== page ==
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Wimbledon Day 1 | Konta and Watson progress

Wimbledon Day 1 | Konta and Watson progress

Jo Konta surge into the second round of Wimbledon with a revenge victory by staying out of her opponent’s “web”. The British No.1 beat Hsieh Su-Wei from Chinese Taipei, the world 113 who defeated her at the French Open, 6-2 6-2.

I was really just trying to stay as focused on what I was trying to do out there, and not necessarily get caught up in her web Jo Konta

It secured the world No.7’s second triumph in The Championships’ main draw.

And it was completed with no obvious signs of trouble from the back injury which forced her out of Eastbourne.

Konta, 26, Nottingham finalist and Eastbourne semi-finalist this year, said: “I’m feeling well. I said after I’d hit on Sunday, that that was kind of the first test to see how I was doing. I felt absolutely fine. And it was no different today.

“Quite honestly, I think I played a little bit better than in Paris. I think I made it maybe a little tougher for her to get into the match. However, again, it doesn’t take much for there to be a momentum swing or for her to gain some more footing on the court. I knew that in the match, that it was going to be tricky till the very end.

“She’s quite a tricky player to play. She doesn’t give you too much rhythm. I was really just trying to stay as focused on what I was trying to do out there, and not necessarily get caught up in her web.”

Heather Watson made it a British double in the singles as she overcame Belgian Maryna Zanevska 6-1 7-6.

Wild card Watson, ranked 17 spots higher in the world ranking at 102, followed up her run to the Eastbourne semi-finals last week with an impressive performance.

But she had to survive a nervy ending, squandering three match points before clinching a 6-1 7-6 victory.

Watson, 25, said: “I’m happy to get through the first round. First rounds are always tough. I’d never played Maryna before. I wasn’t really sure. You can watch as many videos as you want, but it’s different being out there on the court against them.

“I felt I got off to a great start. I felt very solid. In the second set, I felt the same. I just felt that she served extremely well in that second set, especially on the deuce side she hit a lot of aces down the T.

“Then that game at 5-4, I thought I served very well. She just made me play the extra ball. It didn’t go my way. But I was pleased with how I hung in there and was able to close it out in the end.”

Wild card Laura Robson admitted after losing her opening round match against Beatriz Haddad Maia: “I just let myself down.”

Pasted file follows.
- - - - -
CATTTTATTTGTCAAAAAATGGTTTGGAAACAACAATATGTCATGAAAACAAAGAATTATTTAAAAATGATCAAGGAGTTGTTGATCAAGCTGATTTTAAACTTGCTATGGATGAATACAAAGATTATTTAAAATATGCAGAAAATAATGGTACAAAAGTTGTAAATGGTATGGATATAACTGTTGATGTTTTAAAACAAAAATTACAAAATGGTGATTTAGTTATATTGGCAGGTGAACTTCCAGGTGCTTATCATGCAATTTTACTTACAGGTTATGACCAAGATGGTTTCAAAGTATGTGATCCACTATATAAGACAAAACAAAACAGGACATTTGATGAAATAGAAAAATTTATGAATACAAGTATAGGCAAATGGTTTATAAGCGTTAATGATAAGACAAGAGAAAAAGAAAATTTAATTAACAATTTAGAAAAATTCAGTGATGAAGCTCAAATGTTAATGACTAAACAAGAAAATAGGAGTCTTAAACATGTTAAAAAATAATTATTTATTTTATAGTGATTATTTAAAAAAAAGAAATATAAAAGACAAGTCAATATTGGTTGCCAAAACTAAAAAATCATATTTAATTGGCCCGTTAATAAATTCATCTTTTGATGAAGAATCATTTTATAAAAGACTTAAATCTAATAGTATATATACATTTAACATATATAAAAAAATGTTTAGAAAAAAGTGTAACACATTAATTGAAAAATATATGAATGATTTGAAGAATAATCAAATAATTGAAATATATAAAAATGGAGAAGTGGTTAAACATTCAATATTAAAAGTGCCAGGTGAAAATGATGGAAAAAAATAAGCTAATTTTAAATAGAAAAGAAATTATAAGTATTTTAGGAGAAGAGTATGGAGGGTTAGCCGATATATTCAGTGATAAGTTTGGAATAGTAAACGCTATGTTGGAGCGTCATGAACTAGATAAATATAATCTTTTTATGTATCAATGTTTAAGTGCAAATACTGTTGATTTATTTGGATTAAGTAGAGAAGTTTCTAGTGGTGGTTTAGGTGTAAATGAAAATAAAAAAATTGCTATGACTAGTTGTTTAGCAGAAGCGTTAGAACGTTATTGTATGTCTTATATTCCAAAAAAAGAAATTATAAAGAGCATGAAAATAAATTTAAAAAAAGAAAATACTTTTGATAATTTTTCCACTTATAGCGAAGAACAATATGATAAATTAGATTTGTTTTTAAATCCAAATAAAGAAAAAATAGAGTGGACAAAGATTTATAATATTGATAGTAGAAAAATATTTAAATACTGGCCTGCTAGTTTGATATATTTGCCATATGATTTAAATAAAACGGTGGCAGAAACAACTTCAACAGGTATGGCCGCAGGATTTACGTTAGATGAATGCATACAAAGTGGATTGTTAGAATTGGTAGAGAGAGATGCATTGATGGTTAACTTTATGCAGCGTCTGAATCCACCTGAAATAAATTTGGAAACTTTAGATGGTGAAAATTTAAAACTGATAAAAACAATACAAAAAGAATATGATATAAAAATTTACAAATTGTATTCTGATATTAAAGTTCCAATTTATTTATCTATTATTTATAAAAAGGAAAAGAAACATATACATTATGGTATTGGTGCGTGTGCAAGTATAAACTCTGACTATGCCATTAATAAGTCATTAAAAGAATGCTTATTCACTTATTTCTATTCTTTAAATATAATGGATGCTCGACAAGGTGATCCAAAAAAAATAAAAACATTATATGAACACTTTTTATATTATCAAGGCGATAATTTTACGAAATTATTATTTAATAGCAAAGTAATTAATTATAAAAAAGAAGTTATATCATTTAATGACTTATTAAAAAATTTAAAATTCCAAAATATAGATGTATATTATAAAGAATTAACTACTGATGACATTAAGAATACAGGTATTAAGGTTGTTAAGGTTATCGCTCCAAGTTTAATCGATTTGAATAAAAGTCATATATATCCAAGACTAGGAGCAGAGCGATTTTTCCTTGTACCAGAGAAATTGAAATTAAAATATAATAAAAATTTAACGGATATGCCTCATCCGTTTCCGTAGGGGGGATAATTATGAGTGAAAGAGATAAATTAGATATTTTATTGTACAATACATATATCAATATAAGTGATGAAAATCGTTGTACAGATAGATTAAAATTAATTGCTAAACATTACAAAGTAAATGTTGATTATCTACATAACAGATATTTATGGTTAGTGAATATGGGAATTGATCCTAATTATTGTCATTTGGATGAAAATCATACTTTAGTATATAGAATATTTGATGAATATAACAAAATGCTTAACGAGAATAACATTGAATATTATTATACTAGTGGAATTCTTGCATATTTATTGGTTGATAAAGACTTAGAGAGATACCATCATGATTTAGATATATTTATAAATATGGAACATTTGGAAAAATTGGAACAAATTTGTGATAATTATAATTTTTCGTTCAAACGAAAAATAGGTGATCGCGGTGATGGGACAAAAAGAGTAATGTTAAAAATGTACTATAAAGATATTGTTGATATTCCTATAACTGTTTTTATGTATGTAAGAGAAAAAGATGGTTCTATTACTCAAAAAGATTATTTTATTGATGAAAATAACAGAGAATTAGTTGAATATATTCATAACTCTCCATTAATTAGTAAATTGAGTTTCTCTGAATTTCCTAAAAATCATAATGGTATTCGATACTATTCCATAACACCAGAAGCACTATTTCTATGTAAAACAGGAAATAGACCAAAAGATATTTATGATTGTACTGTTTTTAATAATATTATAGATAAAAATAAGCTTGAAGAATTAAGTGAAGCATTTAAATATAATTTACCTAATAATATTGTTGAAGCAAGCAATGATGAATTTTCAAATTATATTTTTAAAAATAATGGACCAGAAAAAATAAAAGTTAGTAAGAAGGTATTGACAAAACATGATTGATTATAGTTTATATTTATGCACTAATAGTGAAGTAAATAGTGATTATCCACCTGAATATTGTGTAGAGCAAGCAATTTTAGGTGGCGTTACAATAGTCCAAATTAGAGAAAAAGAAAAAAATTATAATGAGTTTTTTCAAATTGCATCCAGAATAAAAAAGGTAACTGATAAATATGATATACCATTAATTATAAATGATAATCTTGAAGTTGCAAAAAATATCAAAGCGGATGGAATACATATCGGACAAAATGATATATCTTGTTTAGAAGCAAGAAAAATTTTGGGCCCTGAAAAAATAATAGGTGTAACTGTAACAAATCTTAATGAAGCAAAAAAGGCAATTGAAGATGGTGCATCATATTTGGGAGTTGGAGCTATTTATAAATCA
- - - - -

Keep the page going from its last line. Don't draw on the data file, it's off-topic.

The 23-year-old Brit, who reached a career-high world 27 in July 2013 a year after winning Olympic silver with Andy Murray, has struggled to regain the early momentum in her career after a long-term injuries, including a prolonged wrist injury.

The former Junior Wimbledon champion, now ranked 189, came up short against a Brazilian opponent 97 in the rankings, losing 6-4 6-2.

Robson said: “I just didn’t feel like I played my best tennis at all. It wasn’t the way that I’ve been playing the last few weeks even. I do feel like I let myself down a bit out there. Just never really let myself get into the match.

“Just a bit overwhelmed with nerves when I first got out there, then tried to play too perfect when really I didn’t need to go for so much. I felt going into the match. I thought I had a really good chance. With the way that I’d been playing the last few weeks, there is no reason I couldn’t have won that match.

“I felt emotional, but I wasn’t close to tears. I was more angry at myself.”

Britain’s Naomi Broady crashed out 6-4 6-2 to Irina-Camelia Begu of Romania.

 

 






About The Author

Mike Donovan

Mike Donovan is a journalist and author who has covered tennis for more than 20 years. He was tennis correspondent on Today, the first all-electronic, all-colour newspaper, and contributed to the official Wimbledon website. He has scribed for most national dailies and magazines on the sport of the fuzzy green ball, as the late Bud Collins used to describe tennis. Mike has twice won British Sports Writer of the Year awards. He is the author of a variety of football books and has one coming out on Pitch Publishing in September called ‘Glory Glory Lane’, about the 118-year history of Tottenham Hotspur at White Hart Lane.

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